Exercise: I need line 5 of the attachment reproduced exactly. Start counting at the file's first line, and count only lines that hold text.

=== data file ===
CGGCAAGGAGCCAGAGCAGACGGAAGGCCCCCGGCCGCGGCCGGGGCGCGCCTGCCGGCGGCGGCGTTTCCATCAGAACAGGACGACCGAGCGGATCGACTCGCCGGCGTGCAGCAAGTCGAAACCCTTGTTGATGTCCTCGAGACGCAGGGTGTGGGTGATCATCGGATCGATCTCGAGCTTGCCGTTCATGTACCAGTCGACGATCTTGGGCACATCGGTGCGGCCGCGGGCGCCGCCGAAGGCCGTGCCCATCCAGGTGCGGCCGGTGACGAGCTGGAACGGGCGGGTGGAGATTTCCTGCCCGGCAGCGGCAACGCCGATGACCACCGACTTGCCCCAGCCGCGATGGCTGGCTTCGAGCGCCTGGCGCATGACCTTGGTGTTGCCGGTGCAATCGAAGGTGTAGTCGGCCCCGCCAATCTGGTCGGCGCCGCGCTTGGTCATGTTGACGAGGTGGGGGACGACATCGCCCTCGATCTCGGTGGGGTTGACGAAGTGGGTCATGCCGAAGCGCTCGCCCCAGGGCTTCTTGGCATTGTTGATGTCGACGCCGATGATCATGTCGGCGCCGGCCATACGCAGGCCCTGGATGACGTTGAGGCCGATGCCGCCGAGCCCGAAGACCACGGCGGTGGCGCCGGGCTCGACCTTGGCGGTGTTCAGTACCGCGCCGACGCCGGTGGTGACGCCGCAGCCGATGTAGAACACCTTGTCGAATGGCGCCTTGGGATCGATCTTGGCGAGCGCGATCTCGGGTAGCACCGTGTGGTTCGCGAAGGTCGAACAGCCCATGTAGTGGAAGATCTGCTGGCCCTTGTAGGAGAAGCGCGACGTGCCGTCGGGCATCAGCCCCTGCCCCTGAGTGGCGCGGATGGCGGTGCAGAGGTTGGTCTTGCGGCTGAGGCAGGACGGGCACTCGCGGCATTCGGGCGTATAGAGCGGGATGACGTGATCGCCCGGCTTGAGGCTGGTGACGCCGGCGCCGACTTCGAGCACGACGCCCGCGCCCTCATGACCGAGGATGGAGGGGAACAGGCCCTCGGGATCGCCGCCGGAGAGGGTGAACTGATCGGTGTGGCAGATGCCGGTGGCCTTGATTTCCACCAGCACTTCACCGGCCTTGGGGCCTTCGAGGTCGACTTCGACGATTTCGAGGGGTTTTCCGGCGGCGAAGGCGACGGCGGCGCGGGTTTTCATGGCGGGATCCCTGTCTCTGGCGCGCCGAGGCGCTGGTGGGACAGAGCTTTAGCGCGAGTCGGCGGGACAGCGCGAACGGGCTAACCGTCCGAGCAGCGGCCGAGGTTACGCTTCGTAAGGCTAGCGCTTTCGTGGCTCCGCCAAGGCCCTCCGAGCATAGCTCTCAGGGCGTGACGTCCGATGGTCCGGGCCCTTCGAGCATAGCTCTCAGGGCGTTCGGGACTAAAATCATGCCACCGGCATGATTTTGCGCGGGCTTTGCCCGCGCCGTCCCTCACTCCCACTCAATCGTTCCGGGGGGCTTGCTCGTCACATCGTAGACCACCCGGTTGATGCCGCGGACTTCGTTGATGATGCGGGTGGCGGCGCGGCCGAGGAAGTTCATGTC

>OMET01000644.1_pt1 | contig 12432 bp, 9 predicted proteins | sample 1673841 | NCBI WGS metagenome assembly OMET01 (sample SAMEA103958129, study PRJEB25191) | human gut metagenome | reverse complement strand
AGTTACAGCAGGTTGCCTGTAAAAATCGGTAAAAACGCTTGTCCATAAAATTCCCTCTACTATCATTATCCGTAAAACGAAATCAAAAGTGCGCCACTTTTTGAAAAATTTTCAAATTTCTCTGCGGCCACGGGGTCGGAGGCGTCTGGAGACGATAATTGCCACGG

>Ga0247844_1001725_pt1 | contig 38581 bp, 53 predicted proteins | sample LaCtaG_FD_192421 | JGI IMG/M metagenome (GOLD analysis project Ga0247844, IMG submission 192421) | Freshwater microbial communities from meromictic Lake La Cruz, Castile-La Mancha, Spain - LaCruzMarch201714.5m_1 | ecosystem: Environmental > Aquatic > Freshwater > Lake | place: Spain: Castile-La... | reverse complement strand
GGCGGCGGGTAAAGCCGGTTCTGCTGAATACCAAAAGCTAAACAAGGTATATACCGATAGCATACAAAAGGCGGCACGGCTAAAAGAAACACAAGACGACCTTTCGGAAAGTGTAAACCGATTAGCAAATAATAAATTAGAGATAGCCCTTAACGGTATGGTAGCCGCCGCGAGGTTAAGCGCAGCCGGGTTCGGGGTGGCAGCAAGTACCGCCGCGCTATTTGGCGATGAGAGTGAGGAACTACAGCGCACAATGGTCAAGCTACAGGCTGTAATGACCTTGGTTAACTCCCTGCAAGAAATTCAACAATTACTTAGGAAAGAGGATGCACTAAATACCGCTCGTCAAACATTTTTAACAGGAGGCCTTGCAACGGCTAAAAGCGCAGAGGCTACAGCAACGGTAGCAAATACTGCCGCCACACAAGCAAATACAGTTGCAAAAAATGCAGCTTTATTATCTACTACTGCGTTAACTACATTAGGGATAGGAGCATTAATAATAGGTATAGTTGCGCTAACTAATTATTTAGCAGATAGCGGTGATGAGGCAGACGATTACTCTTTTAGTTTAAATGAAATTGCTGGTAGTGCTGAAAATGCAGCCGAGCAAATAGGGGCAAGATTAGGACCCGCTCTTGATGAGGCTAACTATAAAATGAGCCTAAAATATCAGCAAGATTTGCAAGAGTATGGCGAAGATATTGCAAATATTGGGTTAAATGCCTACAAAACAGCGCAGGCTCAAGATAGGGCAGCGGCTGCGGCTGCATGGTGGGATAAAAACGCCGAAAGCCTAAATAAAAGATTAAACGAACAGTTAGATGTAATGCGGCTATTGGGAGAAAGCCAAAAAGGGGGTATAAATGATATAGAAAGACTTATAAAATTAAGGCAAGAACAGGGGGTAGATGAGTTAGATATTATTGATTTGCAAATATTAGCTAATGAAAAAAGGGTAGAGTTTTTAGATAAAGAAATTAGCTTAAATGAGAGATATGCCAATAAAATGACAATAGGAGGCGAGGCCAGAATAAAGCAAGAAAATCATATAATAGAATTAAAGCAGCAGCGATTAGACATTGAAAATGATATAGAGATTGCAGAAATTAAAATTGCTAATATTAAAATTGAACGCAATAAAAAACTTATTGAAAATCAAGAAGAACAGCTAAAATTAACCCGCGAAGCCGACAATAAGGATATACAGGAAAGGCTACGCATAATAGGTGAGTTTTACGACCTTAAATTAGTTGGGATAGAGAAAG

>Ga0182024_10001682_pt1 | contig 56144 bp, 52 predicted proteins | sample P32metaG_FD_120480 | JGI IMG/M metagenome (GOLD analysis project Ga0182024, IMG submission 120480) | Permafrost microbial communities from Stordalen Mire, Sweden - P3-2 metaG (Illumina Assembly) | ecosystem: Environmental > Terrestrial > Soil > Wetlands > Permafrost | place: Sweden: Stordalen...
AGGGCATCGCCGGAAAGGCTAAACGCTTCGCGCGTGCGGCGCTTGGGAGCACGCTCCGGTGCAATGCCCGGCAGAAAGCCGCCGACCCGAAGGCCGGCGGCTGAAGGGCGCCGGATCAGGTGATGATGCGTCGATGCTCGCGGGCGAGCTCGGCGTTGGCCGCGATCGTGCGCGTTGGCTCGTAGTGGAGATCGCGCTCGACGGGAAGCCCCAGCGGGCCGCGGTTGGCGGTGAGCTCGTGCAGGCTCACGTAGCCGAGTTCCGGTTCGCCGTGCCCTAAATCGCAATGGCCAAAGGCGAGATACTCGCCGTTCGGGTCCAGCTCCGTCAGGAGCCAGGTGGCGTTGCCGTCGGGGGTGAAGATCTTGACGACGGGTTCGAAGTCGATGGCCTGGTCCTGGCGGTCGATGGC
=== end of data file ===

GGCGGCGGGTAAAGCCGGTTCTGCTGAATACCAAAAGCTAAACAAGGTATATACCGATAGCATACAAAAGGCGGCACGGCTAAAAGAAACACAAGACGACCTTTCGGAAAGTGTAAACCGATTAGCAAATAATAAATTAGAGATAGCCCTTAACGGTATGGTAGCCGCCGCGAGGTTAAGCGCAGCCGGGTTCGGGGTGGCAGCAAGTACCGCCGCGCTATTTGGCGATGAGAGTGAGGAACTACAGCGCACAATGGTCAAGCTACAGGCTGTAATGACCTTGGTTAACTCCCTGCAAGAAATTCAACAATTACTTAGGAAAGAGGATGCACTAAATACCGCTCGTCAAACATTTTTAACAGGAGGCCTTGCAACGGCTAAAAGCGCAGAGGCTACAGCAACGGTAGCAAATACTGCCGCCACACAAGCAAATACAGTTGCAAAAAATGCAGCTTTATTATCTACTACTGCGTTAACTACATTAGGGATAGGAGCATTAATAATAGGTATAGTTGCGCTAACTAATTATTTAGCAGATAGCGGTGATGAGGCAGACGATTACTCTTTTAGTTTAAATGAAATTGCTGGTAGTGCTGAAAATGCAGCCGAGCAAATAGGGGCAAGATTAGGACCCGCTCTTGATGAGGCTAACTATAAAATGAGCCTAAAATATCAGCAAGATTTGCAAGAGTATGGCGAAGATATTGCAAATATTGGGTTAAATGCCTACAAAACAGCGCAGGCTCAAGATAGGGCAGCGGCTGCGGCTGCATGGTGGGATAAAAACGCCGAAAGCCTAAATAAAAGATTAAACGAACAGTTAGATGTAATGCGGCTATTGGGAGAAAGCCAAAAAGGGGGTATAAATGATATAGAAAGACTTATAAAATTAAGGCAAGAACAGGGGGTAGATGAGTTAGATATTATTGATTTGCAAATATTAGCTAATGAAAAAAGGGTAGAGTTTTTAGATAAAGAAATTAGCTTAAATGAGAGATATGCCAATAAAATGACAATAGGAGGCGAGGCCAGAATAAAGCAAGAAAATCATATAATAGAATTAAAGCAGCAGCGATTAGACATTGAAAATGATATAGAGATTGCAGAAATTAAAATTGCTAATATTAAAATTGAACGCAATAAAAAACTTATTGAAAATCAAGAAGAACAGCTAAAATTAACCCGCGAAGCCGACAATAAGGATATACAGGAAAGGCTACGCATAATAGGTGAGTTTTACGACCTTAAATTAGTTGGGATAGAGAAAG